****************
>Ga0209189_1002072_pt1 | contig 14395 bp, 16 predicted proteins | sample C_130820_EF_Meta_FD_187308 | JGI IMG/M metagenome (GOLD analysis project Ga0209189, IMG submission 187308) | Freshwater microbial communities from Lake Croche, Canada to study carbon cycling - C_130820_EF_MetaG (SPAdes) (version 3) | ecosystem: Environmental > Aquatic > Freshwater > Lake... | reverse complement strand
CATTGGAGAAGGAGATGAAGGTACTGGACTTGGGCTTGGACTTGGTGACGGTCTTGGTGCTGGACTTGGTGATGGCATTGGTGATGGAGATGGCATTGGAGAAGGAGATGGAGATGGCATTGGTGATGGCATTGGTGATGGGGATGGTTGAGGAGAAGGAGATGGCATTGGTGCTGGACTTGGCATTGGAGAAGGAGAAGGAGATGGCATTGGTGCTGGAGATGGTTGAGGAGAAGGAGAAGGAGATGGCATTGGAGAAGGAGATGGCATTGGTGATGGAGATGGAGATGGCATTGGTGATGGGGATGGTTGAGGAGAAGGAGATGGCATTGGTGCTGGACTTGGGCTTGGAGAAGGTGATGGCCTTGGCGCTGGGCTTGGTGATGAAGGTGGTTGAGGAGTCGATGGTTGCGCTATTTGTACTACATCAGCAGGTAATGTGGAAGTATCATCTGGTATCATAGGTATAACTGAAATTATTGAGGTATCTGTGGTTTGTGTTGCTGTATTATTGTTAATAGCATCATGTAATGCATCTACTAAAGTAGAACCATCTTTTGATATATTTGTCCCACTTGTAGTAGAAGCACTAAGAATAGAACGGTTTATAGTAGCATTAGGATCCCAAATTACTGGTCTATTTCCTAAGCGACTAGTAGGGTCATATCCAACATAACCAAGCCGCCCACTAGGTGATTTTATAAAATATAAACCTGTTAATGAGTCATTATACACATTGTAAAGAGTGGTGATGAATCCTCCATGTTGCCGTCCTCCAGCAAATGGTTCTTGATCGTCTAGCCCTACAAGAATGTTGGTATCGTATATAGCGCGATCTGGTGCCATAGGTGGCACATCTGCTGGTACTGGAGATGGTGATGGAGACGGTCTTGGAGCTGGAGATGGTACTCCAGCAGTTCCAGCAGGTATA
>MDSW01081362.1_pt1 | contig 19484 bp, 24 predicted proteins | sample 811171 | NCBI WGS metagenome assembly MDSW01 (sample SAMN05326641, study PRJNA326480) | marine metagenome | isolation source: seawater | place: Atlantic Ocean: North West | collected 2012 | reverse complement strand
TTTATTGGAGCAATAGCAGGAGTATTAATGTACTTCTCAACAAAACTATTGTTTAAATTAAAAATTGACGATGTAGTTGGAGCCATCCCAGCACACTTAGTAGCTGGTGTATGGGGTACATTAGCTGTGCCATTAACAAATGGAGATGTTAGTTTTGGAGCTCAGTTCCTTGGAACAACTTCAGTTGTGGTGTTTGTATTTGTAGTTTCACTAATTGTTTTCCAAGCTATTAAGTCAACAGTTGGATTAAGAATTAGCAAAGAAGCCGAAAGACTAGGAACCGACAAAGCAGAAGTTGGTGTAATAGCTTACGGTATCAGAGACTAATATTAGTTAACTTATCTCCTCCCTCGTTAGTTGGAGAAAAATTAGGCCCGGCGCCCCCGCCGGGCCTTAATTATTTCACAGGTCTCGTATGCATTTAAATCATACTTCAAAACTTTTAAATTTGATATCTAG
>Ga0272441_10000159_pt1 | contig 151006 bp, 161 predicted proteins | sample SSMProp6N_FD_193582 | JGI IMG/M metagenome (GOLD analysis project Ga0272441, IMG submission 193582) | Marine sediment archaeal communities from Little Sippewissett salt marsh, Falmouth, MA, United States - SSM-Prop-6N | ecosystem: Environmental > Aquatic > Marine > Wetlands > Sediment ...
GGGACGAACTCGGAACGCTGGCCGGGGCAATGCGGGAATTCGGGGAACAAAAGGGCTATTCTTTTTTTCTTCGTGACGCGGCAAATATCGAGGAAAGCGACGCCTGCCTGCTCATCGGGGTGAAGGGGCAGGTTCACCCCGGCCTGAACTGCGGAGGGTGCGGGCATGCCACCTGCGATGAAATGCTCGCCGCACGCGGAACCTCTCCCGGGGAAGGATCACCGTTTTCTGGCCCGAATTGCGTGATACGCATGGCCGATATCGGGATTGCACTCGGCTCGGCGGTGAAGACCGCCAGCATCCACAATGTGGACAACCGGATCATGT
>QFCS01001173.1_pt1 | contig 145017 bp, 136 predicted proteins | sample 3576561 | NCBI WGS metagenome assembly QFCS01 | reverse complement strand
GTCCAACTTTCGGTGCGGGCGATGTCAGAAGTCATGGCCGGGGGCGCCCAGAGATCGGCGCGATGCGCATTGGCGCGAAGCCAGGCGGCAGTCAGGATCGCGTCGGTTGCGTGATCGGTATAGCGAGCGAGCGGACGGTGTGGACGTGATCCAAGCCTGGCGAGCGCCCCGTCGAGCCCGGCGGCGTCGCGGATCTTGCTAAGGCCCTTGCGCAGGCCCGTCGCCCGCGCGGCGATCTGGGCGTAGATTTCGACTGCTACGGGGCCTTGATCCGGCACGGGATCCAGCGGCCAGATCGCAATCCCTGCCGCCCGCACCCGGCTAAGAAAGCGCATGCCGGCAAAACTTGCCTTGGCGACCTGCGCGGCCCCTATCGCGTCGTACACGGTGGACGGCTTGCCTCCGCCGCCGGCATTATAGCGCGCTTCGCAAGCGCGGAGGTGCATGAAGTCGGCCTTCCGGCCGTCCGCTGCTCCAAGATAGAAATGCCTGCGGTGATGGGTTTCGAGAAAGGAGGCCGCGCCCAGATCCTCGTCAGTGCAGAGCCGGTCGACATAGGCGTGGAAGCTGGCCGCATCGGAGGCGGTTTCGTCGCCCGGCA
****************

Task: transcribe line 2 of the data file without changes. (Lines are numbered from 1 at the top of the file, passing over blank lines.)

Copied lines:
CATTGGAGAAGGAGATGAAGGTACTGGACTTGGGCTTGGACTTGGTGACGGTCTTGGTGCTGGACTTGGTGATGGCATTGGTGATGGAGATGGCATTGGAGAAGGAGATGGAGATGGCATTGGTGATGGCATTGGTGATGGGGATGGTTGAGGAGAAGGAGATGGCATTGGTGCTGGACTTGGCATTGGAGAAGGAGAAGGAGATGGCATTGGTGCTGGAGATGGTTGAGGAGAAGGAGAAGGAGATGGCATTGGAGAAGGAGATGGCATTGGTGATGGAGATGGAGATGGCATTGGTGATGGGGATGGTTGAGGAGAAGGAGATGGCATTGGTGCTGGACTTGGGCTTGGAGAAGGTGATGGCCTTGGCGCTGGGCTTGGTGATGAAGGTGGTTGAGGAGTCGATGGTTGCGCTATTTGTACTACATCAGCAGGTAATGTGGAAGTATCATCTGGTATCATAGGTATAACTGAAATTATTGAGGTATCTGTGGTTTGTGTTGCTGTATTATTGTTAATAGCATCATGTAATGCATCTACTAAAGTAGAACCATCTTTTGATATATTTGTCCCACTTGTAGTAGAAGCACTAAGAATAGAACGGTTTATAGTAGCATTAGGATCCCAAATTACTGGTCTATTTCCTAAGCGACTAGTAGGGTCATATCCAACATAACCAAGCCGCCCACTAGGTGATTTTATAAAATATAAACCTGTTAATGAGTCATTATACACATTGTAAAGAGTGGTGATGAATCCTCCATGTTGCCGTCCTCCAGCAAATGGTTCTTGATCGTCTAGCCCTACAAGAATGTTGGTATCGTATATAGCGCGATCTGGTGCCATAGGTGGCACATCTGCTGGTACTGGAGATGGTGATGGAGACGGTCTTGGAGCTGGAGATGGTACTCCAGCAGTTCCAGCAGGTATA